Time Bandits marked the real start of one of film’s most imaginative careers.
Terry Gilliam – in his films, at least – sees the world with the eyes of both a child and an artist, which is never more evident than in his 1981 film Time Bandits. Time Bandits is most memorable for the visual wonder it portrays, somehow managing to infuse whimsy into even the Napoleonic Wars, but it is also notable for how it establishes co-writer/director Gilliam’s wheelhouse: a delightful mixture of childhood wonder, adult cynicism and futurist alarm that defines his best work.
Made for a big at-the-time $5 million (close to $15 million when adjusted for inflation, but that number ignores the massive growth of the film industry), Time Bandits grossed over $40 million in the United States (over $100 million today), making it Gilliam’s first hit and thus establishing the director as a name to watch in Hollywood. This enabled the next two pictures in Gilliam’s “Trilogy of Imagination,” 1985’s Brazil and 1988’s The Adventures of Baron Munchausen, and this trilogy represents the director’s peak, though it came early in his career.
The numbers are important, because the real legacy of Time Bandits is its stunning presentation. An increased budget allowed Gilliam to translate the wonders of his imagination into his cinematic vision, and the results are incredible. In particular, his use of sets and practical effects aren’t just good, they are revolutionary, and his work in this realm has never been matched. Looking at Time Bandits now, nearly 40 years after its release, allows us to look at it as both an innovation and as an artifact, and it stuns when considered as either. With Time Bandits, Gilliam builds on the vision of his forebears Georges Méliès and Victor Fleming, establishes himself among peers like Steven Spielberg and Ridley Scott and exerts his influence on current talent like J.J. Abrams, Benh Zeitlin and Julie Taymor.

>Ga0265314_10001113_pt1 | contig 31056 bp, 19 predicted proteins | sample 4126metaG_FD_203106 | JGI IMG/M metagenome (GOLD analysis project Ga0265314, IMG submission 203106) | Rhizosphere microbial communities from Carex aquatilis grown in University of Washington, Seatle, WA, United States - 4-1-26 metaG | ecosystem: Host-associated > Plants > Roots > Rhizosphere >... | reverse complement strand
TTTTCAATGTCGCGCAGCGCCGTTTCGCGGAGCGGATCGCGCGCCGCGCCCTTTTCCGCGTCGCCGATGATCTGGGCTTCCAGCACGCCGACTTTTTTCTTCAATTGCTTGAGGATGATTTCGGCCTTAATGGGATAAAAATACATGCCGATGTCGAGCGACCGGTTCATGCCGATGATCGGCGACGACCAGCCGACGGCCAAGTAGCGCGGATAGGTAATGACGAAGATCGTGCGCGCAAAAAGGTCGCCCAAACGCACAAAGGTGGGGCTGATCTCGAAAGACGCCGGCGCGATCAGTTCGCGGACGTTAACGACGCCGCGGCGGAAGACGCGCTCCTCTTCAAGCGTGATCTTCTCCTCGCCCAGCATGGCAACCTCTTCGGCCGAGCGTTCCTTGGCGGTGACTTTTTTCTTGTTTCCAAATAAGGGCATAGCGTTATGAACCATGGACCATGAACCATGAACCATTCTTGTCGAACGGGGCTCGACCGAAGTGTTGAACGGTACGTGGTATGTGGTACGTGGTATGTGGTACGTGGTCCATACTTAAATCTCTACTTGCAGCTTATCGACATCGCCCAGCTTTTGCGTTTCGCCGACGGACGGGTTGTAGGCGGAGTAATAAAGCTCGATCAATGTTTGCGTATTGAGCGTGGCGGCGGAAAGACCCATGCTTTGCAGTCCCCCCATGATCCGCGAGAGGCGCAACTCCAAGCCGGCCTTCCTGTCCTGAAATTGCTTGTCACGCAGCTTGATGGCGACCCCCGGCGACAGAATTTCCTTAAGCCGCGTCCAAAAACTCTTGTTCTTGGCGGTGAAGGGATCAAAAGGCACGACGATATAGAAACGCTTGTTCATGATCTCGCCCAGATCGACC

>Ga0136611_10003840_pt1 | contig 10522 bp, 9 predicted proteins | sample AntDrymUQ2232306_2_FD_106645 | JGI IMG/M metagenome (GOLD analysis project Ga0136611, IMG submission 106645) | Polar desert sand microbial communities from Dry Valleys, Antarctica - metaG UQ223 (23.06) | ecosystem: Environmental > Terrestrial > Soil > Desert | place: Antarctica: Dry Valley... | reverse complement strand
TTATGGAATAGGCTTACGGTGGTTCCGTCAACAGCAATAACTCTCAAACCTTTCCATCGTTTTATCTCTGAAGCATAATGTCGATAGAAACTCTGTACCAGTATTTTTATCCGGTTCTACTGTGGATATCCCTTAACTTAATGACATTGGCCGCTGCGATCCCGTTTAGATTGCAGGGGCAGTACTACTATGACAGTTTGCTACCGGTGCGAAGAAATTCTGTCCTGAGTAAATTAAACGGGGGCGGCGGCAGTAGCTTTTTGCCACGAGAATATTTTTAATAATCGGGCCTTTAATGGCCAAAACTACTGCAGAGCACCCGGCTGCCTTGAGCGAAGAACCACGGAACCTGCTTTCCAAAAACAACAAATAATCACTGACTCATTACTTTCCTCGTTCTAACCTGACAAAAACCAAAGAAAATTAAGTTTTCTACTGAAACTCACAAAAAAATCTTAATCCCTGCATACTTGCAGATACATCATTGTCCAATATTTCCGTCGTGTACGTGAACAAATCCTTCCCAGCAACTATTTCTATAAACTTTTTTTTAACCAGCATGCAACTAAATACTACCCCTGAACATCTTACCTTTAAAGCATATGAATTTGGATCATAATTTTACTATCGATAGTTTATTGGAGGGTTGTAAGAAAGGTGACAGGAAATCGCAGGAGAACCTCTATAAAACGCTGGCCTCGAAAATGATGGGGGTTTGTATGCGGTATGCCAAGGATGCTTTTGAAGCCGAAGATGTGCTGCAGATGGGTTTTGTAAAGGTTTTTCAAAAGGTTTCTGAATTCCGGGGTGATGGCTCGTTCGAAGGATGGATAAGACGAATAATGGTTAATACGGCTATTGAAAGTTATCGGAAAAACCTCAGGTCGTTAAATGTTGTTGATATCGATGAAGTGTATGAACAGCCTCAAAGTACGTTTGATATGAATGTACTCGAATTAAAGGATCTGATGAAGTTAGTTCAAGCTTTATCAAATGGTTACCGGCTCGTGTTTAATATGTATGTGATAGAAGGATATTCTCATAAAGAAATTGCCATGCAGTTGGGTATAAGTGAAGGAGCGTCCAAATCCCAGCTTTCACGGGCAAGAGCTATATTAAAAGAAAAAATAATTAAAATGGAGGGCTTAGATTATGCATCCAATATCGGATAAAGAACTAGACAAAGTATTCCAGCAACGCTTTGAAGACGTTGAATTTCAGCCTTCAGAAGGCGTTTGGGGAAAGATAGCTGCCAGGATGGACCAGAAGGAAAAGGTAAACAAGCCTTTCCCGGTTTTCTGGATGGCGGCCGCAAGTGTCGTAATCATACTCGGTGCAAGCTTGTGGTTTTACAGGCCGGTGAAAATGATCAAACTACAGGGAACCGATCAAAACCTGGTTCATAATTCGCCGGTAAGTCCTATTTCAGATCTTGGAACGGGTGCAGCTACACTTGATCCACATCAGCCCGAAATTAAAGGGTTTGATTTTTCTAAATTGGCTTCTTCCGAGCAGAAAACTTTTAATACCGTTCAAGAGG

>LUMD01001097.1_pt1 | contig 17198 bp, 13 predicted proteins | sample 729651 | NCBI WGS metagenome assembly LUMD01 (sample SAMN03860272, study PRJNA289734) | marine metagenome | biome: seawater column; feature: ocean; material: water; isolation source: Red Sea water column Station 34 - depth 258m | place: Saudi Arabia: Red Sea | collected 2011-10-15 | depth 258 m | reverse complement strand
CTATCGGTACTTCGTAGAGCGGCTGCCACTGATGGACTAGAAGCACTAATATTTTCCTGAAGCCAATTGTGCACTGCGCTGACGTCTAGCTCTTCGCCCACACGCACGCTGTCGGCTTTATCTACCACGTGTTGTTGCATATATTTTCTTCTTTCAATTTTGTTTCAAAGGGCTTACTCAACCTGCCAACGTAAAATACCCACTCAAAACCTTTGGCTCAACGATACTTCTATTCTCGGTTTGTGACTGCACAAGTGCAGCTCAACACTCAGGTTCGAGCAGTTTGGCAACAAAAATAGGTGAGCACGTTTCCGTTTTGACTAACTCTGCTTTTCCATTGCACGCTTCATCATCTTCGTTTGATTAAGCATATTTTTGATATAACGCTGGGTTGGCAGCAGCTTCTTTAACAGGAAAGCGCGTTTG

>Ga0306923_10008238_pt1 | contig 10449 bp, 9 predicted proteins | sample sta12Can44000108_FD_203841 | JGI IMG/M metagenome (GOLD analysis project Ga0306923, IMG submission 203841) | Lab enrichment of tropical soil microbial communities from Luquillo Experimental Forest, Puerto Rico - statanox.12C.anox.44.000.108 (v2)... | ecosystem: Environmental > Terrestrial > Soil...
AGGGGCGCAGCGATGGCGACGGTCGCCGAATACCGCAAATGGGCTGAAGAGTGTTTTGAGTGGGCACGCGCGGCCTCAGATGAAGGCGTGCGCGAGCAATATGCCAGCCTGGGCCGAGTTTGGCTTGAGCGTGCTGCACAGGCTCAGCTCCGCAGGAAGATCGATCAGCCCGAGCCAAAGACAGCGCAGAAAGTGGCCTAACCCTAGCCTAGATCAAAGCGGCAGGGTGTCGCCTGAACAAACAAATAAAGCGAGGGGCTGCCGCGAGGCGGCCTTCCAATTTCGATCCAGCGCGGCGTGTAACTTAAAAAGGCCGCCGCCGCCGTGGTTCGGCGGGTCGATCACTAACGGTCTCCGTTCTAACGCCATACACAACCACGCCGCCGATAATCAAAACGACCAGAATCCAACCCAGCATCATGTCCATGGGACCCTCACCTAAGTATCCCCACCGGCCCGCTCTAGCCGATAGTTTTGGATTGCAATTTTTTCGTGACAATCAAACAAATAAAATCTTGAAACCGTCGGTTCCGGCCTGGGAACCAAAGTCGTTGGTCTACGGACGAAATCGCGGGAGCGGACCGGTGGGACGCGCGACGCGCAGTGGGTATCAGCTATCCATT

Time Bandits, in typical Gilliam fashion, tells a relatively simple story tied up in utterly insane detail. A series of mishaps finds youngster Kevin (Craig Warnock) joining a troupe of time-traveling, treasure-hunting dwarves, and the story follows them jumping from era to era (allowing Gilliam to cast stars like Sean Connery and Ian Holm as historical figures) in search of booty. Unlike later siblings Brazil and The Adventures of Baron Munchausen, Time Bandits’ plot is rather weak, serving as a conduit for magnificent visuals and quirky performances rather than contributing much on its own. While several jokes hit home (courtesy of co-writer Michael Palin of Monty Python fame), Time Bandits is far more memorable for its visual ingenuity than plot innovation.
Time Bandits is somewhat startling in that it represents several creative peaks for Gilliam (particularly in terms of visuals) so early in his career. While he certainly built on Time Bandits’ better qualities in later films, he never took the seeds planted here to exponential heights. The most beautiful moments of Time Bandits are sometimes matched in the director’s later films and rarely surpassed.
Time Bandits also signals the director’s troubling treatment of female characters. Time Bandits features few female characters, and like many of his later films, they are present for their beauty or for briefly maternal and/or quirky moments. This isn’t only a shame in terms of equal representation; it’s also sad because it makes one wonder what Gilliam could do with a really great female part, or how beautiful he could make the male form appear if he devoted the same attention to it as he did female bodies. His excellence in other areas makes his deficiencies all the more disappointing.
Time Bandits marked the real start of one of film’s most imaginative careers. It is the first in an extraordinary “trilogy” and lays the groundwork for much of Terry Gilliam’s work. However, it also incites questions of what could have been and what should have been. A visual pioneer and master of quirk, Gilliam will be remembered forever, but his legend would be so much more powerful if he invested the same wonder into plot as he did to setting and if he allowed his female characters to inhabit the same realms as their male counterparts.